ization of the importance of their
duty to the state; it took the initial
sep toward drafiug legislation that
will enable Oregon to cope with the
problem of immigration in 1915
when the Panama canal is opened
and foreigners flock to the Pacific
coast from the European ports; it
brought the coast universities in a
closer relationship and demonstrat
ed that the University of Washing
ton and the University of California
stand ready to co-operate with the
University of Oregon in the Com
monwealth movement and look to
Oregon as the founder of a move
ment that is spreading; it established
an interest that was formerly dor
mant with the people regarding road
building and insured a continuity of
work on Oregon roads. These are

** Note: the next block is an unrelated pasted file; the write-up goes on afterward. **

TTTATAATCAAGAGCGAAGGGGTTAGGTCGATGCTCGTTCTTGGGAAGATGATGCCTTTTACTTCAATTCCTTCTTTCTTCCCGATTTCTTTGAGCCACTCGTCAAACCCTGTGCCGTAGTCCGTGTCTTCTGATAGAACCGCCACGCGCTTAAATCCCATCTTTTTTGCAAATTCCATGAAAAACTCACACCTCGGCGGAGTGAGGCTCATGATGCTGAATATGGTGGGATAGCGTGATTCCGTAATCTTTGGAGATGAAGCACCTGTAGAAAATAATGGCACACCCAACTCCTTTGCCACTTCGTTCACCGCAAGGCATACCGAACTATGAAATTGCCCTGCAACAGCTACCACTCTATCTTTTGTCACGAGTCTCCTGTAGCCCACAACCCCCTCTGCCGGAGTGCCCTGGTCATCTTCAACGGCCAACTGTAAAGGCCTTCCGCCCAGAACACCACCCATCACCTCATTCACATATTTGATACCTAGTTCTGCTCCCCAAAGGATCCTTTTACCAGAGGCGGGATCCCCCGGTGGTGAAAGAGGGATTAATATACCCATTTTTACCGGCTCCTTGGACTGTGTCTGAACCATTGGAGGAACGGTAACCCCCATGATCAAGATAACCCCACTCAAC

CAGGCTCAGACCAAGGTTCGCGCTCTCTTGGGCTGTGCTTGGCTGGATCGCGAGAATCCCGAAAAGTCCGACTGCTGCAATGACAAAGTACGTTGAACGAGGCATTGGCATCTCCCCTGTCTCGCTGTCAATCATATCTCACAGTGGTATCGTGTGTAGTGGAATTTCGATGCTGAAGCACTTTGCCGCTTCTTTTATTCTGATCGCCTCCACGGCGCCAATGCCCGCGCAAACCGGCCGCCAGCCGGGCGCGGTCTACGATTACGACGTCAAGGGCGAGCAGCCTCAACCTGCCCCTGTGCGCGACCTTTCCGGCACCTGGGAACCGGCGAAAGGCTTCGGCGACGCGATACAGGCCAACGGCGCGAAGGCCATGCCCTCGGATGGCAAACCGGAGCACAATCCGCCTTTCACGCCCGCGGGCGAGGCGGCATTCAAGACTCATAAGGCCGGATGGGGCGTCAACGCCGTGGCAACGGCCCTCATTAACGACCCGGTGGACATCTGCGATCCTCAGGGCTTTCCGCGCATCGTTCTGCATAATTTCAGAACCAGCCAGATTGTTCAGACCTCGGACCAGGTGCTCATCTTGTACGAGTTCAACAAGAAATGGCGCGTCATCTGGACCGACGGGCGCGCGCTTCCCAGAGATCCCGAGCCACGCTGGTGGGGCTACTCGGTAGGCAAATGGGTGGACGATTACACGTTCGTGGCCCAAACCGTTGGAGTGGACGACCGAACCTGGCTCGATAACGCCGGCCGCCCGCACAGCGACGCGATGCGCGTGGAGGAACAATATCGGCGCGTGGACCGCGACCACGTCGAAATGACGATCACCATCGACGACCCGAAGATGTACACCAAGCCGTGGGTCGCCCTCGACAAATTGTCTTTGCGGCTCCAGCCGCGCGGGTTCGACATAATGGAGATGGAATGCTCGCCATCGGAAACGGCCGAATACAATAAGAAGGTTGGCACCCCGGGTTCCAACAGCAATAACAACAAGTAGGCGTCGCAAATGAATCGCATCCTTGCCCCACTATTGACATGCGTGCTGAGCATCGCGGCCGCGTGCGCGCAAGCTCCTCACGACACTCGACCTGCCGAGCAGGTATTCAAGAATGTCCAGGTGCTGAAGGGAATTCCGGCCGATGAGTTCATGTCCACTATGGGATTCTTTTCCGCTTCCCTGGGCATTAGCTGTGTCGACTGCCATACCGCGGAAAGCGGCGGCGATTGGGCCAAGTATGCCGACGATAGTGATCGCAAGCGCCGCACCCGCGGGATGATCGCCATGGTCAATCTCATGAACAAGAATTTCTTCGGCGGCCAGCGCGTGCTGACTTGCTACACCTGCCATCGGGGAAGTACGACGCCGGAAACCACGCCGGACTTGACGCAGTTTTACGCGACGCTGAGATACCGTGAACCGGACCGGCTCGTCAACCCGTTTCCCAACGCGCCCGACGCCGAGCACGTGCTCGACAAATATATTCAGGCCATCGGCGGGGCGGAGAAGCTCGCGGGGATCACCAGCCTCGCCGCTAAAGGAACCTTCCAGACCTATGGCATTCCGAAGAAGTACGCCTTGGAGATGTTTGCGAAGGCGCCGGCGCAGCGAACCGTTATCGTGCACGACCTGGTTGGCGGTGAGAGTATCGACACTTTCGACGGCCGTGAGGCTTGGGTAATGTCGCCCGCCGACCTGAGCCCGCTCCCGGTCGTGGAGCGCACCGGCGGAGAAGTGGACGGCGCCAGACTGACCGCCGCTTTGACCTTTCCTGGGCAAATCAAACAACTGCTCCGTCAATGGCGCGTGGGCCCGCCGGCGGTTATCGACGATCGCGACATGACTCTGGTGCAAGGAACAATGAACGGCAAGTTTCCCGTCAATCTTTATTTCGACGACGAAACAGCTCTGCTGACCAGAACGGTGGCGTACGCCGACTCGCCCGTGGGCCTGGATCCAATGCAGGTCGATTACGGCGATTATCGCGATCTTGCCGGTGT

in part some of the things that the
Sixth annual Conference has empha
sized and brought to light.
Immigration Facts Shown.
The session held for the purpose
of discussing Oregon’s new immi
gration problem brought out many
facts concerning it that had here
toforeQnot been realized and empha
° sized the point that Oregon has a
big problem and one that is practic
ally new whiclj is going to beo a* dif
ficult one to solve. o
The first steps have been taken to
have introduced into the legislature
of the state, legislation that will deal
with this problem. A set of resolu
tions pointing out the important
facts concerning this were drawn up
and unanimously passed by the ses
(Continued on page 4)
Y.M.C.A. STAGS BROWSE
ON WILLAMETTE’S BANKS
Party of Fifty Men Sport and
Feed at Island Below
The big annual Y. M. C. A. Stag
picnic was held yesterday afternoon
on the lagoon across from the port
age. About fifty men were present.
Canoes started up the race from
the boat house at five o’clock im
mediately following the orchestra
concert on the campus.
Swimming races, canoe. races and
tilting contests were engaged in to
gether with other Y. M. C.#A. stag
games while the big feed was being
prepared by the committee in